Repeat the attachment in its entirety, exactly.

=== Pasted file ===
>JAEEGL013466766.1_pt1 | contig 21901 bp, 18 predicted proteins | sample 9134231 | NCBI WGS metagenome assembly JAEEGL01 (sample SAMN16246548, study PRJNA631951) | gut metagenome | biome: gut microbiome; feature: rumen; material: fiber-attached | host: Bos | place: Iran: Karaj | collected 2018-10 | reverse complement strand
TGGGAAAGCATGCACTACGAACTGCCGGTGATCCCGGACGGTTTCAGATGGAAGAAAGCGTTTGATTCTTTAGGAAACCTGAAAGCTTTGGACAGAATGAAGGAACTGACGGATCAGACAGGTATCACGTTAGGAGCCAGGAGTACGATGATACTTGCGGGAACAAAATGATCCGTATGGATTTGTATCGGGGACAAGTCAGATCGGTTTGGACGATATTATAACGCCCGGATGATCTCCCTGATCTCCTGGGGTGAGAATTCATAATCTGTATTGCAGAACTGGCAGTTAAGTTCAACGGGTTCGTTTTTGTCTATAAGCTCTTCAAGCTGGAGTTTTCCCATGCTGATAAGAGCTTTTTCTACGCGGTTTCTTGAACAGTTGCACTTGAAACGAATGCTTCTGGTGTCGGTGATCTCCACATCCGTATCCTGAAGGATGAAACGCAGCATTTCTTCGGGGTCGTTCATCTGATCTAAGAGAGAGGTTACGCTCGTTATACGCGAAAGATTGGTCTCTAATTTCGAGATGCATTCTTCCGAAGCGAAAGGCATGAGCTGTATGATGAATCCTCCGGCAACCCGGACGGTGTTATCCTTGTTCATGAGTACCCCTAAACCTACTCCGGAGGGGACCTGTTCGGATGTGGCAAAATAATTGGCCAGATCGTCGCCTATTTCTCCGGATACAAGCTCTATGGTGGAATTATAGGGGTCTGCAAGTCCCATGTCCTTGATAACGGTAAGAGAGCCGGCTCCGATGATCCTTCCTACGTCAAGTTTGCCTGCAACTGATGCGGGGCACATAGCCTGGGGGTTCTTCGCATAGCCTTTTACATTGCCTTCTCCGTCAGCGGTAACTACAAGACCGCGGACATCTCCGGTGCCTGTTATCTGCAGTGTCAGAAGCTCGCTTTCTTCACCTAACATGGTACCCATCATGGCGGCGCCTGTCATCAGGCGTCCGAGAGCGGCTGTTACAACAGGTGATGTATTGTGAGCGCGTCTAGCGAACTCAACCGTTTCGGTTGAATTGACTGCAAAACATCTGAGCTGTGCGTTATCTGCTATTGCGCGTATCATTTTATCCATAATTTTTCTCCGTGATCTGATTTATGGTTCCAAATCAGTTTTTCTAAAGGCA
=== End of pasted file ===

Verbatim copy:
>JAEEGL013466766.1_pt1 | contig 21901 bp, 18 predicted proteins | sample 9134231 | NCBI WGS metagenome assembly JAEEGL01 (sample SAMN16246548, study PRJNA631951) | gut metagenome | biome: gut microbiome; feature: rumen; material: fiber-attached | host: Bos | place: Iran: Karaj | collected 2018-10 | reverse complement strand
TGGGAAAGCATGCACTACGAACTGCCGGTGATCCCGGACGGTTTCAGATGGAAGAAAGCGTTTGATTCTTTAGGAAACCTGAAAGCTTTGGACAGAATGAAGGAACTGACGGATCAGACAGGTATCACGTTAGGAGCCAGGAGTACGATGATACTTGCGGGAACAAAATGATCCGTATGGATTTGTATCGGGGACAAGTCAGATCGGTTTGGACGATATTATAACGCCCGGATGATCTCCCTGATCTCCTGGGGTGAGAATTCATAATCTGTATTGCAGAACTGGCAGTTAAGTTCAACGGGTTCGTTTTTGTCTATAAGCTCTTCAAGCTGGAGTTTTCCCATGCTGATAAGAGCTTTTTCTACGCGGTTTCTTGAACAGTTGCACTTGAAACGAATGCTTCTGGTGTCGGTGATCTCCACATCCGTATCCTGAAGGATGAAACGCAGCATTTCTTCGGGGTCGTTCATCTGATCTAAGAGAGAGGTTACGCTCGTTATACGCGAAAGATTGGTCTCTAATTTCGAGATGCATTCTTCCGAAGCGAAAGGCATGAGCTGTATGATGAATCCTCCGGCAACCCGGACGGTGTTATCCTTGTTCATGAGTACCCCTAAACCTACTCCGGAGGGGACCTGTTCGGATGTGGCAAAATAATTGGCCAGATCGTCGCCTATTTCTCCGGATACAAGCTCTATGGTGGAATTATAGGGGTCTGCAAGTCCCATGTCCTTGATAACGGTAAGAGAGCCGGCTCCGATGATCCTTCCTACGTCAAGTTTGCCTGCAACTGATGCGGGGCACATAGCCTGGGGGTTCTTCGCATAGCCTTTTACATTGCCTTCTCCGTCAGCGGTAACTACAAGACCGCGGACATCTCCGGTGCCTGTTATCTGCAGTGTCAGAAGCTCGCTTTCTTCACCTAACATGGTACCCATCATGGCGGCGCCTGTCATCAGGCGTCCGAGAGCGGCTGTTACAACAGGTGATGTATTGTGAGCGCGTCTAGCGAACTCAACCGTTTCGGTTGAATTGACTGCAAAACATCTGAGCTGTGCGTTATCTGCTATTGCGCGTATCATTTTATCCATAATTTTTCTCCGTGATCTGATTTATGGTTCCAAATCAGTTTTTCTAAAGGCA